Vulnerable infrastructure is a crisis that calls for enhanced governmental capacity to address a new, national issue of national security.
National security is about protecting the safety and way of life of the American people. It is the single most important responsibility of government. We need to get past dysfunction and treat natural and human made disaster response and recovery as a national security issue.
Earth Institute experts are on-hand to answer media questions about hurricane physics, rapid intensification, emergency response, and more.
Scientists probing under the seafloor off Alaska have mapped a geologic structure that they say signals potential for a major tsunami in an area that normally would be considered benign.
In the last week, calving events at Lake Palcacocha in the Peruvian Andes released masses of ice from a glacier on Mount Pucaranra, showing the weakness of the existing infrastructure designed to protect the region from floods.
The fundamental job of government is to provide security and safety for its people. Natural disasters may be predictable to some degree, but they are unavoidable. What is avoidable is the sense of economic hopelessness that follows these events.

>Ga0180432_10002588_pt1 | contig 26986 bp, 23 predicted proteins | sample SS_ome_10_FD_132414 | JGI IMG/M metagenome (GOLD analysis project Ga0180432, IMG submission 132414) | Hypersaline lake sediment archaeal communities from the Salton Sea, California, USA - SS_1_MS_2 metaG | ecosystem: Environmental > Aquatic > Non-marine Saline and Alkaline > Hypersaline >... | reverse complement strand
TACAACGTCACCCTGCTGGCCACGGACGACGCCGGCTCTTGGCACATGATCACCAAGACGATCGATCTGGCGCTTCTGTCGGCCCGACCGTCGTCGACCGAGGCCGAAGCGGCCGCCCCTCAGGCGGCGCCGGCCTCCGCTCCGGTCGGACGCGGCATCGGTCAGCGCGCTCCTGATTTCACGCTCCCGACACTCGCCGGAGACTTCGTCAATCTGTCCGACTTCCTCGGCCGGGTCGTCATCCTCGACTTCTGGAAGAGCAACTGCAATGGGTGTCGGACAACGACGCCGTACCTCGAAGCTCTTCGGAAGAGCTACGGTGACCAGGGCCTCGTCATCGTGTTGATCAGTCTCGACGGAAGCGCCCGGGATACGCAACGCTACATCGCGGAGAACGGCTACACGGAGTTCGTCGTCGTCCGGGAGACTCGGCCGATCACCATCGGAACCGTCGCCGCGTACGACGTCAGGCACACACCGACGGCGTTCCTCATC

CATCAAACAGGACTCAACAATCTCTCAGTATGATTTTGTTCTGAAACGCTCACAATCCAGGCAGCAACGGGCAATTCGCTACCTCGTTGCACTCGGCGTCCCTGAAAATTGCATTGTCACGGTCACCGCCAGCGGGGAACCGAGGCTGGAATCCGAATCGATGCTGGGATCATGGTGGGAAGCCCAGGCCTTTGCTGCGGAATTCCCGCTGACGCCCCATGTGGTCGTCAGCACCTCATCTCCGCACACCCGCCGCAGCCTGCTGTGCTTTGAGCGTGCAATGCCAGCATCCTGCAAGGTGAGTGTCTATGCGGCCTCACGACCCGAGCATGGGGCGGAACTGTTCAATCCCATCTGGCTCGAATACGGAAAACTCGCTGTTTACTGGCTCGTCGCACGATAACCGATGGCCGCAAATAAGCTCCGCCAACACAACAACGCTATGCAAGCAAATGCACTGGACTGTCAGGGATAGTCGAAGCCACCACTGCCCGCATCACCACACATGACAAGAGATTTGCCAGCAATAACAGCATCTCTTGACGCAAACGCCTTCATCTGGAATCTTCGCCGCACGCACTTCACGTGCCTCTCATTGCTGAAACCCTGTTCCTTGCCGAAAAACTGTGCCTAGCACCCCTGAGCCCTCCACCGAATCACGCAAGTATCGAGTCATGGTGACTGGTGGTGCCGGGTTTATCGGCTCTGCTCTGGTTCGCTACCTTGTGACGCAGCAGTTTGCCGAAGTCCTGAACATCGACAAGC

Despite the miserable weather and ongoing rain, we constructed a wooden structure to hold the GPS receivers, solar panels and other electronic equipment between the three wells. We worked out how and where to mount the antennas and had parts made to accomplish it. Although I had to leave before it was completed, the team persevered through the storm and now we will be monitoring ground subsidence and sediment compaction in the Mississippi Delta.
A new project, SERVIR-West Africa, will use space-based climate, weather land cover, and other NASA satellite data to address issues such as food security and the availability of fresh water in Ghana, Burkina Faso, Senegal and Niger.
Although El Niño is weakening, its ramifications continue to be felt around the world. Drought and resulting food insecurity is one of the major implications for southeast Asia, eastern and southern Africa, Central America and the Caribbean. Sixty million are in need of emergency relief today, according to the United Nations.
For his pioneering work in rock mechanics and his skill at communicating earthquake science, Scholz is being honored on April 20 by the Seismological Society of America with its top award, the Harry Fielding Reid Medal.